How Tor Works: Part One


Tor is an anonymity tool used by those who want to stay private and uncensored when browsing the Internet. Over time, it’s grown to be pretty darn good at this. This makes the security, stability, and speed of the underlying network critical to those depending on it.

But how does Tor work under the hood? In this series of posts, we’ll take a deep dive into the structure and protocols used by the Tor network in order to see first-hand how Tor operates.

Brief History of Tor

The concept of Onion Routing (more on why it’s called this later) was first proposed in 1995, where it was first funded by the Office of Naval Research (ONR) and later helped out by DARPA in 1997. Since then, funding for the Tor Project has been provided by a number of different sponsors, and the Tor Project was recently announced a winner of the reddit donate campaign.

The Tor software as we know it today was originally open-sourced in October of 2003, and is the 3rd generation of Onion Routing software. This idea of Onion Routing was (and is!) simply that we can wrap traffic in encrypted layers (like onions) in order to protect the contents of the data as well as the anonymity of the sender and receiver.

Tor 101

Now that we know a bit about Tor’s history, let’s talk about how it works. At an extremely high level, Tor works by bouncing connections from your computer to destinations (such as through a series of intermediate computers, or relays.

Guard Node Middle Node Exit Node Final Destination

Currently, there are about 6000 relays routing traffic through the Tor network. These relays are located all across the world and run completely by volunteers willing to give up some bandwidth for the cause. It’s important to note that most relays don’t have special hardware or software to run. They just have the Tor software configured to act as a relay.

When it comes to speed and anonymity of the Tor network - the more relays, the better! This makes sense, because every relay only has so much bandwidth to offer. Additionally, if there are more relays to choose from, it will be more difficult to track any one user.

Types of Relays

By default, Tor bounces connections through 3 relays. Each of these have a specific role to play (we’ll cover each in more detail in later posts):

Client Guard Relay Middle Relay Exit Relay Desination

  • Entry/Guard Relay - This is the entry point to the Tor network. Relays are selected to serve as guard relays after being around for a while, as well as having shown to be stable and having high bandwidth.1

  • Middle Relay - Middle relays are exactly that - middle nodes used to transport traffic from the guard relay to the exit relay. This prevents the guard and exit relay from knowing each other.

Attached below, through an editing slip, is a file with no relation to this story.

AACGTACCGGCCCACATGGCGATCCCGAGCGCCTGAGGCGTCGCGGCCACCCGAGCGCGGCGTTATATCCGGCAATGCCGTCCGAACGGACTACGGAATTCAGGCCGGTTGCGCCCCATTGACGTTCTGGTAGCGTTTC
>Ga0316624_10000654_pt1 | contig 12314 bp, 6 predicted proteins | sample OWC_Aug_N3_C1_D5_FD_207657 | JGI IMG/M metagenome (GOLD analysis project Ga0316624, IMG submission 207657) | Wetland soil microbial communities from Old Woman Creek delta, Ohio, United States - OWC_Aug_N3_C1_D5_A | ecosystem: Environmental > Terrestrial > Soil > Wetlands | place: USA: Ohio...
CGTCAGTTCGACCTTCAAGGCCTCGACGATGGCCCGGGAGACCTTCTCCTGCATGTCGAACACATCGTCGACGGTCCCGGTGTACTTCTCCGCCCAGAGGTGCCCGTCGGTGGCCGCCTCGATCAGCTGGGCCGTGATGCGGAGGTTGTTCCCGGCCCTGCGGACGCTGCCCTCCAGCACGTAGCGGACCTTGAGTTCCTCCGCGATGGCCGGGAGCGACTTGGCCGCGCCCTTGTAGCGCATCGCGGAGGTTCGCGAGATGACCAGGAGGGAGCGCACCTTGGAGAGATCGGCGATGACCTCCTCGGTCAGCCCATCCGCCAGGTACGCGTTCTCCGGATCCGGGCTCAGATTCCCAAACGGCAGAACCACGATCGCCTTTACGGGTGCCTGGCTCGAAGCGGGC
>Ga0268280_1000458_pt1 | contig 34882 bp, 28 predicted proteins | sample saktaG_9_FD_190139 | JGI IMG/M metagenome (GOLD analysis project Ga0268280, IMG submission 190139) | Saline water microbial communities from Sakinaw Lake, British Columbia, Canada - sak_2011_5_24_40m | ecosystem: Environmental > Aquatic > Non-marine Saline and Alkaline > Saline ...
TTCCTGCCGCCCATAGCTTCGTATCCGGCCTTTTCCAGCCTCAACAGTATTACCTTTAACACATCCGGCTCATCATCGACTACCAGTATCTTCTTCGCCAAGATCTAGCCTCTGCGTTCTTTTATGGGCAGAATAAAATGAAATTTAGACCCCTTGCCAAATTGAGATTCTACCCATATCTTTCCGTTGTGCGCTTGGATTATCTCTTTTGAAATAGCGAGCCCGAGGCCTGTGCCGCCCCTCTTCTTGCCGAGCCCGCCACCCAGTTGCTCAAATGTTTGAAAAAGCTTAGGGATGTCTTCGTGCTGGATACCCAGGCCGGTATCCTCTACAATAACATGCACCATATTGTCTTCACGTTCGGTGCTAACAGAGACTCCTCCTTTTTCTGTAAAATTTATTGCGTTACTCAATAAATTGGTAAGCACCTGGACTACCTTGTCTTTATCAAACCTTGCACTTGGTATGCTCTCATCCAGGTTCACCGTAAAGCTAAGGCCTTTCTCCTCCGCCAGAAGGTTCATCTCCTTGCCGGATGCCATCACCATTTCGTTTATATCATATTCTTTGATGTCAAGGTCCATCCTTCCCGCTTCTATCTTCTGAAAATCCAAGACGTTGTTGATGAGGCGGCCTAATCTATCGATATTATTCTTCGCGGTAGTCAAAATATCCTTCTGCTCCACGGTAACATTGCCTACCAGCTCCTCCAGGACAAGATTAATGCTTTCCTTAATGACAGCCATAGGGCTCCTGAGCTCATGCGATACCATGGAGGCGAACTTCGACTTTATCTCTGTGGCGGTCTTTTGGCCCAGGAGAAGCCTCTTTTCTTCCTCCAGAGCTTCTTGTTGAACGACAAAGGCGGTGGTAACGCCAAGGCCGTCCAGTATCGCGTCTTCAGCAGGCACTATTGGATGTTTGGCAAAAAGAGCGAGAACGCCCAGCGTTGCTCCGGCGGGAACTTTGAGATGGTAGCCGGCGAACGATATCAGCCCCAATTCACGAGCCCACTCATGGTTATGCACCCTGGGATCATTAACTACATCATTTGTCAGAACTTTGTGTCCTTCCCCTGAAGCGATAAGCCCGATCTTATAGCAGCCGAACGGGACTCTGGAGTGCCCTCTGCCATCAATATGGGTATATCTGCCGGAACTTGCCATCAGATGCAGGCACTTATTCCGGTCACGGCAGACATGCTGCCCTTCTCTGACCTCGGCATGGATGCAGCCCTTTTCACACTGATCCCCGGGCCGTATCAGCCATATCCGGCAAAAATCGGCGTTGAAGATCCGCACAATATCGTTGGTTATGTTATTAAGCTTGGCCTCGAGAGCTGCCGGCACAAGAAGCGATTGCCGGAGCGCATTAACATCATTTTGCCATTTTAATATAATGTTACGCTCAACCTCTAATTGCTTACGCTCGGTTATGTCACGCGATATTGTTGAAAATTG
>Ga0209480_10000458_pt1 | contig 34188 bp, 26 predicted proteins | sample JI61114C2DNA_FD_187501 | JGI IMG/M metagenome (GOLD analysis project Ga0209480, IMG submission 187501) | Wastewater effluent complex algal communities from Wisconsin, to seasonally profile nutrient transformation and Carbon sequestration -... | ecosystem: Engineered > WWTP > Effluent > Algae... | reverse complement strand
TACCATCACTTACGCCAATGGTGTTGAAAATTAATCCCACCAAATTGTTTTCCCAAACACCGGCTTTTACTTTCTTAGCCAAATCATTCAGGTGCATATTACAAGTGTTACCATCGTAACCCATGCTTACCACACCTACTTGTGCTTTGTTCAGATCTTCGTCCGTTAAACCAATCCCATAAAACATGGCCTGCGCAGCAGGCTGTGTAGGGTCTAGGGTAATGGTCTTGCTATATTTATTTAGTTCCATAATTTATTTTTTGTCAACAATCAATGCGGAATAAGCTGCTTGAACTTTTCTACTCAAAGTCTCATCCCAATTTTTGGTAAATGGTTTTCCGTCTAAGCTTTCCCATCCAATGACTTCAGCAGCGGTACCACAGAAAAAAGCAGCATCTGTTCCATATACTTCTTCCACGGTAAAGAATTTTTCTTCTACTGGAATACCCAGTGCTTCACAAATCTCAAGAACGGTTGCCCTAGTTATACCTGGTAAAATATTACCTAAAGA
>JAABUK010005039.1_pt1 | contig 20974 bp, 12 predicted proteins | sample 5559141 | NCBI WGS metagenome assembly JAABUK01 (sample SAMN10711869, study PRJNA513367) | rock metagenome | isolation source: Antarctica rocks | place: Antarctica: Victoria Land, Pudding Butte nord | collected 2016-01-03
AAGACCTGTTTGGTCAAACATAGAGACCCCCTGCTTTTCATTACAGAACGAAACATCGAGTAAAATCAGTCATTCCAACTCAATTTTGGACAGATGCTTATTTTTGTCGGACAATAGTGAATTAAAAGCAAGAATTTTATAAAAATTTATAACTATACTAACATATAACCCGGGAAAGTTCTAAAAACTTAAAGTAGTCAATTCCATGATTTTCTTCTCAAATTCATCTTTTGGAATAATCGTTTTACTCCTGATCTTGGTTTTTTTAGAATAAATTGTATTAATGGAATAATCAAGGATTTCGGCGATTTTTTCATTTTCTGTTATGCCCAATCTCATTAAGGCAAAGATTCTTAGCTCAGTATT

• Exit Relay - These relays are the exit point at the edge of the Tor network. These relays send traffic to the final destination intended by the client.

Generally, it is safe to run a guard or middle relay on any VPS or shared server (such as DigitalOcean or EC2), since all the server operators will see is harmless encrypted traffic (more on this later).

However, there are special responsibilities to consider when running an exit node. Since exit relays send traffic directly to the end destination, any illicit activity done through Tor appears to come from the exit relay. This leads to the rare possibility of raids, abuse notices, or more.

If you meet an exit relay operator - thank them. They deserve it.

Why Onions?

Now that we know how connections are routed through relays, how do we know we can actually trust relays? How can we be sure relays won’t track who we’re connecting to and sniff the data we send across the wire? The short answer is, we don’t have to!.

Tor is designed to put as little trust in relays as possible. It does this through the use of encryption.

So what’s the deal with all the references to onions? To answer this question, let’s take a high-level look at how the encryption works when a client makes a connection through the Tor network.

1 The client encrypts the original data in such a way that only the exit relay can decrypt it.

2 This encrypted data is then encrypted again in such a way that only the middle relay can decrypt it.

3 Finally, this encrypted data is encrypted once more in such a way that only the guard relay can decrypt it.

image/svg+xml Guard Relay Encryption Middle Relay Encryption Exit Relay Encryption Original Data

This means that we have wrapped our original data in layers of encryption, much like an onion is wrapped in layers of…well, more onion, I guess.

By doing this, each relay only has the information it needs to know - where it got the encrypted data from, and where to send it to next. Encrypting data this way is beneficial to both parties: client traffic isn’t compromised and relays can’t be held liable for data they can’t see.

Note: It’s important to remember that exit relays can see the original data sent by the client, since they have to pass that data to the destination. This means that, if credentials are passed over HTTP, FTP, or other cleartext protocols, the exit relays can sniff the traffic!

Next Steps

Our journey into the operation of Tor is just beginning. In future posts, we’ll take a look at how the Tor network is organized, discuss the differences between relays and bridges, take a deep-dive into how exactly the encryption works, take a step-by-step view of what happens behind the scenes when you start up your Tor client for the first time, and more.

We have a lot to cover! Until then, feel free to read up on the official Tor specifications.

As always, please let me know if you have any questions or comments below!

-Jordan (@jw_sec)

Update: Part two - “Relays vs. Bridges” has been published!

Jordan Wright

Security Researcher, Programmer, Time's 2006 Person of the Year

San Antonio, Texas